A news release from the University of Michigan Health System reports that while a “record number” of individuals are surviving strokes and heart attacks, those that do may face a sharp decline in physical abilities that, over time, steadily worsens. The findings stem from a new nationally representative study lead by the University of Michigan. According to the release, stroke and heart attack were linked to a rapid decline in survivors’ ability to take care of themselves during the next 10 years, with many requiring long-term assistance for daily activities that include dressing, bathing, grocery shopping, and managing finances. Additionally, the results suggest that stroke survivors were also at a higher risk of depression and mental declines, including memory loss.
The study’s findings appear in Circulation: Cardiovascular Quality and Outcomes
While more people are surviving stroke and heart attack than ever before, long-term consequences could be much greater than previously thought, says Deborah Levine, MD, MPH, assistant professor of internal medicine in the division of general medicine and the Stroke Program in the U-M Medical School, and researcher in the VA Center for Clinical Management Research.
“We found that over time, survivors had increasing difficulty performing everyday tasks like walking, bathing, shopping, and managing money, and that these struggles got progressively worse every year following a heart attack or stroke,” Levin explains.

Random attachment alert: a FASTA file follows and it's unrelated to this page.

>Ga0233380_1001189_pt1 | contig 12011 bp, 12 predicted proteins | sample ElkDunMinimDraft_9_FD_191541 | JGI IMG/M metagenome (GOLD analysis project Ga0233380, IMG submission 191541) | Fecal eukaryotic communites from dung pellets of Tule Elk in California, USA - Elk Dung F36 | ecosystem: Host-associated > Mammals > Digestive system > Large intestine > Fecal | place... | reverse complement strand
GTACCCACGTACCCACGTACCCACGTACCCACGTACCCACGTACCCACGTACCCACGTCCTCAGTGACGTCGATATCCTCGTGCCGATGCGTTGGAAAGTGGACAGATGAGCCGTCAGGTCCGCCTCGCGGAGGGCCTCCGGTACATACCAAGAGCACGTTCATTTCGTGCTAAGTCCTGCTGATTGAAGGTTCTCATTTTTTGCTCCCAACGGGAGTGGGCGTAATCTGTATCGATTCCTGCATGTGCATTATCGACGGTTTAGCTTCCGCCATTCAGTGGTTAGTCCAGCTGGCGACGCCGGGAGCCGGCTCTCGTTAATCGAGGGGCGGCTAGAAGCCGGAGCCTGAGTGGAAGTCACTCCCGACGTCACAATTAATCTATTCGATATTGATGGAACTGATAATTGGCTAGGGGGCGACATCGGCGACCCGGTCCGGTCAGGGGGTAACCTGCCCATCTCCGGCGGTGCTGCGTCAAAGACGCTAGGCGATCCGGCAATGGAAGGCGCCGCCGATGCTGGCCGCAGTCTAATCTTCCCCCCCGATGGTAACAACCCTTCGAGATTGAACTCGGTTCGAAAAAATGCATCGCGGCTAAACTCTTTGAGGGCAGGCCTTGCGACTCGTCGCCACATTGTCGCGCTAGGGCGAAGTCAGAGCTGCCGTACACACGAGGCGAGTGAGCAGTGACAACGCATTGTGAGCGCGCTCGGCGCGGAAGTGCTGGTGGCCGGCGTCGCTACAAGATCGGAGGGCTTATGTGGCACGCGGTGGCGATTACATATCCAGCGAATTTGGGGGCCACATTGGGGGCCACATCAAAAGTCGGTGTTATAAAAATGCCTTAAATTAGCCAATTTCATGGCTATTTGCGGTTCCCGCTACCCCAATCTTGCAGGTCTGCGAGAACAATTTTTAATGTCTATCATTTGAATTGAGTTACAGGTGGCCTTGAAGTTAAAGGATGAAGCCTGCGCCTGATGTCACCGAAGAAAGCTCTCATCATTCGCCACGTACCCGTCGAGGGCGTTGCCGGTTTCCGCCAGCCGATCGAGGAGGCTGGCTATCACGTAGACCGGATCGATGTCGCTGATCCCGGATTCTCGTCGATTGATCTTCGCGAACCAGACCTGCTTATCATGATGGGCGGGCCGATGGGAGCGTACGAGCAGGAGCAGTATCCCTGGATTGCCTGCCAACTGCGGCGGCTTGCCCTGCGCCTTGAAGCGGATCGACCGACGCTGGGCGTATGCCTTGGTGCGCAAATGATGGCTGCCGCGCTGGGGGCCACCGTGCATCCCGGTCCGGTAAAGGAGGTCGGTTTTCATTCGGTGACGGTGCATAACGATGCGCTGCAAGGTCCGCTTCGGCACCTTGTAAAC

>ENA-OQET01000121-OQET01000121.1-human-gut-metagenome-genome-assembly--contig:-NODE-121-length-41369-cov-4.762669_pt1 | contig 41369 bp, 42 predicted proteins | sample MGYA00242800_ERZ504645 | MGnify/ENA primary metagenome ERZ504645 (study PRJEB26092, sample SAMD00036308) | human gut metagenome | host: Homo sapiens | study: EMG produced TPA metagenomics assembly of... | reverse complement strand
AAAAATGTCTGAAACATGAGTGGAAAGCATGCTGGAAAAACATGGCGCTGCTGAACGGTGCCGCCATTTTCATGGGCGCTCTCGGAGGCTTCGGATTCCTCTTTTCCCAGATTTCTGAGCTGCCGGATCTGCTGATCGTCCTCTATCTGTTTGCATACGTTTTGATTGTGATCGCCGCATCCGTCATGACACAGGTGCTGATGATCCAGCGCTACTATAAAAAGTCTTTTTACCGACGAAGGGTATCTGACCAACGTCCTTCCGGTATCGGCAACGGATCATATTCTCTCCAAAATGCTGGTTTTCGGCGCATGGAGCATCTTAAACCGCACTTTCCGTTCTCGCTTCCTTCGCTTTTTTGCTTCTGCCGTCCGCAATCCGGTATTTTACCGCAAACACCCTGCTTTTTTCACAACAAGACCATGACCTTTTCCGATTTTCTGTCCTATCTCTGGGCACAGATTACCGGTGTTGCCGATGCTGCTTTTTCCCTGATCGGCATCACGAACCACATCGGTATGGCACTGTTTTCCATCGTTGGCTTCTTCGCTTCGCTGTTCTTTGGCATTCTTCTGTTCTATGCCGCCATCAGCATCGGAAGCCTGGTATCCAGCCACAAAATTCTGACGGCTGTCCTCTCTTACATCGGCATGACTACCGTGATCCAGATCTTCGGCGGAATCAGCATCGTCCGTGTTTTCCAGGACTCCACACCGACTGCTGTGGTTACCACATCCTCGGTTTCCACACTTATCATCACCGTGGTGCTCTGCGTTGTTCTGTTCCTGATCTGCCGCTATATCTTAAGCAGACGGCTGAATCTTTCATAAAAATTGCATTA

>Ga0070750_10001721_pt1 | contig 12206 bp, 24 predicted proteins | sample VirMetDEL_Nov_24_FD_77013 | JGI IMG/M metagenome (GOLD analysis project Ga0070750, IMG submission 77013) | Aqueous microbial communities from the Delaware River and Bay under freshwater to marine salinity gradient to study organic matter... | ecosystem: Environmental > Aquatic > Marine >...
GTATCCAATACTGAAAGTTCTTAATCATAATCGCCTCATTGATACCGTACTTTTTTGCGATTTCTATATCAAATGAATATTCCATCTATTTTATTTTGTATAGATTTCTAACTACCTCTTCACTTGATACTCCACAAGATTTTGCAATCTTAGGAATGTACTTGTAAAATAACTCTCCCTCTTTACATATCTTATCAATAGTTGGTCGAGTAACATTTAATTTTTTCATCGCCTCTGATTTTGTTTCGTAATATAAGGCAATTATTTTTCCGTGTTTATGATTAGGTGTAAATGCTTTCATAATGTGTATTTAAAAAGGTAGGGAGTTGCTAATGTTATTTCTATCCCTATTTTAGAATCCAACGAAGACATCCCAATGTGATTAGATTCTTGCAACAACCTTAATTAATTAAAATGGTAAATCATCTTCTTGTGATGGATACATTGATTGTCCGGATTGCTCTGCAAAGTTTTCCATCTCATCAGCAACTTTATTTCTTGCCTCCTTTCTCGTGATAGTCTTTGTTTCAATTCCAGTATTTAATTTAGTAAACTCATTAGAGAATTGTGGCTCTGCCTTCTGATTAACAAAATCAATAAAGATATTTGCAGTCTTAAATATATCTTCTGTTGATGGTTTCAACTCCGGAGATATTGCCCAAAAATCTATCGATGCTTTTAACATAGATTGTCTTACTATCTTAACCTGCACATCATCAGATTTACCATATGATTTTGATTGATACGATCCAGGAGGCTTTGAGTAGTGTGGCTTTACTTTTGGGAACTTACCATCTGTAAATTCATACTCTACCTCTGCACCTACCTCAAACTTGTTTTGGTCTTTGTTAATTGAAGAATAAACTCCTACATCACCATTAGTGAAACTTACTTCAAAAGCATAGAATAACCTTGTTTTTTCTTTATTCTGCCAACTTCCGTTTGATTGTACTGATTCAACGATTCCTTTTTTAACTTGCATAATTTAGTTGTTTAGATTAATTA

The release reports that during a time period of 10 years, survivors of heart attack gained approximately 1.5 to 3.5 new functional limitations and stroke survivors gained approximately 3.5 to 4.5 limitations.
The findings indicate that stroke and heart attack survivors should be screened and monitored for functional disability long after discharge from the hospital, as they may require additional help over the years post-stroke or heart attack, adds Theodore Iwashyna, MD, PhD, associate professor of internal medicine at the U-M Medical School and researcher in the Institute of Social Research and the VA center for Clinical Management Research.
During the study, the release states that researchers also found that the new functional limitations contributed to significant increases in depressive symptoms among survivors of stroke and heart attack. The risk of developing severe depressive symptoms were 20% greater for every new functional limitation gained post-heart attack and 34% greater for every new functional limitation gained post-stroke.
Levin calls for further research to “to develop cost-effective methods of care to best manage the needs of this growing and vulnerable population.”
[Source: University of Michigan Health System]